Milan's Multinamed Origins are a Tale of Trails, Trade, and Tradition


Initially, the settlement that would become Milan had no official name, which led to a lively debate among the early settlers and townfathers, each championing their preferred moniker for the burgeoning community at the crossroads of culture and commerce.

In her book Milan, Martha Churchill tells us Milan was founded in 1831 by John Marvin at the intersection of two Native American trails. One would become known as “Plank Road” and Milan’s Main Street. The other would be renamed to “Wabash Street.” Marvin constructed a federal tollbooth at the crossroads to collect money to pay for the planks used for Plank Road.

Bethuel Hack and Harmon Allen joined Marvin in the area that same year. Although these three men and their families are credited as the “nucleus for present-day Milan,” none were interested in starting a town. But more people were drawn to the crossroads anyway. As past president of the Milan Area Historical Society, Warren Hale puts it, “the village simply ‘happened.’”

One of the settlement’s enterprising members, Henry Tolan, built a potash factory, a drug store, and a hotel. The place was dubbed “Tolanville” after him. Less than two years later, by spring 1833, enough people had settled here to justify a post office. The U.S. Postmaster General appointed Hack as the first postmaster. He designated the post office “Farmersville,” reflecting the community’s primary industry. A year later, David Woodard took over as postmaster and promptly redesignated the post office as “Woodard Mills,” perhaps, as Hale suggests, to get free advertising for his flour mill.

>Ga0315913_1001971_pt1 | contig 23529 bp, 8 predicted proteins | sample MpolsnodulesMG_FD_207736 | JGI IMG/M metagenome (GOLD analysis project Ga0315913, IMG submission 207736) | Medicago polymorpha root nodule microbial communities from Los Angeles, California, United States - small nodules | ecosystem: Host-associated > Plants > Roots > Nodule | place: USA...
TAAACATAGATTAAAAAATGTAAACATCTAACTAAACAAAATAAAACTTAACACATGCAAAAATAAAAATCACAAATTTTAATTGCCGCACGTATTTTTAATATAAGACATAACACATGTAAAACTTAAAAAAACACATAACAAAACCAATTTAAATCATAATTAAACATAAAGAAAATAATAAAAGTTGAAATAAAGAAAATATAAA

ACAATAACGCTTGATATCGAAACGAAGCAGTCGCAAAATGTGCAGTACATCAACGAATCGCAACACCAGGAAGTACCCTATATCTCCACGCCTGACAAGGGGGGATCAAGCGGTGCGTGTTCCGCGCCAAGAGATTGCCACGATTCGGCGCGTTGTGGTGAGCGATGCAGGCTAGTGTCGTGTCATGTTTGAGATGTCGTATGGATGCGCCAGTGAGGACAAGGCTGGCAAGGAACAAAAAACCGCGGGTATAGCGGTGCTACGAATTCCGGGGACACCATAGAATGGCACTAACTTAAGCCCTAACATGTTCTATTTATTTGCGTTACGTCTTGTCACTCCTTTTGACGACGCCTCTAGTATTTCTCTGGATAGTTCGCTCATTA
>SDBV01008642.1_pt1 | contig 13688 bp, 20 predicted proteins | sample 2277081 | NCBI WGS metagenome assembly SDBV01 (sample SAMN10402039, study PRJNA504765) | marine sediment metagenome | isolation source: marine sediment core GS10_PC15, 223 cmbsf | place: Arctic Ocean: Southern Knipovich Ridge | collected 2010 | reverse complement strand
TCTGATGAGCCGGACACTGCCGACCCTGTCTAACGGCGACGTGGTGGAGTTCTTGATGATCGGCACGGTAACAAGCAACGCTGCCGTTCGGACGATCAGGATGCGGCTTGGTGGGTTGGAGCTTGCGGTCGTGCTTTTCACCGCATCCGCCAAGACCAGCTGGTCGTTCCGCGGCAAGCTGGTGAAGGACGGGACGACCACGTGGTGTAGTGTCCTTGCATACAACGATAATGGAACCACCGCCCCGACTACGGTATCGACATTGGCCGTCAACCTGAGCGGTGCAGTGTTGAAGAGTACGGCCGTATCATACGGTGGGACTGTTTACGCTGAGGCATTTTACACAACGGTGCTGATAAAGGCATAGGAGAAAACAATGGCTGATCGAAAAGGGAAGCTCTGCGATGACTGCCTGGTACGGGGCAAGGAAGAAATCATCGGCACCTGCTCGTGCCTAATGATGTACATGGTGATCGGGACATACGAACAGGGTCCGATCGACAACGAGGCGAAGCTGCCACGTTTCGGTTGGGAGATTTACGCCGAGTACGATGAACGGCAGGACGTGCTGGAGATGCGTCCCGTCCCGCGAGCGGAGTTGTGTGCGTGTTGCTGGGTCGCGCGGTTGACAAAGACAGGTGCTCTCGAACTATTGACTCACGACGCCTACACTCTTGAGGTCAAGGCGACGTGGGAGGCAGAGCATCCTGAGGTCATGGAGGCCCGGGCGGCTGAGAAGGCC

Three years, three names for the burgeoning settlement, and mind you, it would be another fifty-one years before it was incorporated in 1885 as a village. During all this placemaking confusion, many people simply opted to call the place “Milan” after the township.

In her Monroe County history blog, Kathy Warren tells us that Milan Township got its name from early French settlers who saw an opportunity to harvest the bountiful wild grapes growing along the township’s river and press them into wine. (Side note: Raisin is the French word for grape, which is how the Raisin River came to be named.) Warren writes, “These French entrepreneurs named their new township Milan after the Italian city of Milan, hoping to establish a tradition similar to the Italian wine-making reputation.”

Hale writes, “Thus evolved the unique situation of our town having four names at the same time, FARMERSVILLE, WOODARD MILLS, TOLANVILLE and MILAN. Needless to say, a considerable problem was encountered relative to the efficient delivery of mail.”

Hale goes on to explain that the Postmaster General tried to end the confusion by designating the post office as “Milan,” but the old names persisted. When Milan was officially established as a village in 1885, the matter was settled once and for all.


Churchill, Martha A. Milan (Images of America). Arcadia Publishing Inc.

Romig, Walter, L.H.D. Michigan Place Names. Wayne State University Press.

Hale, Warren. Milan Area Historical Society.

Warnes, Kathy.

Photo by Doug Marrin

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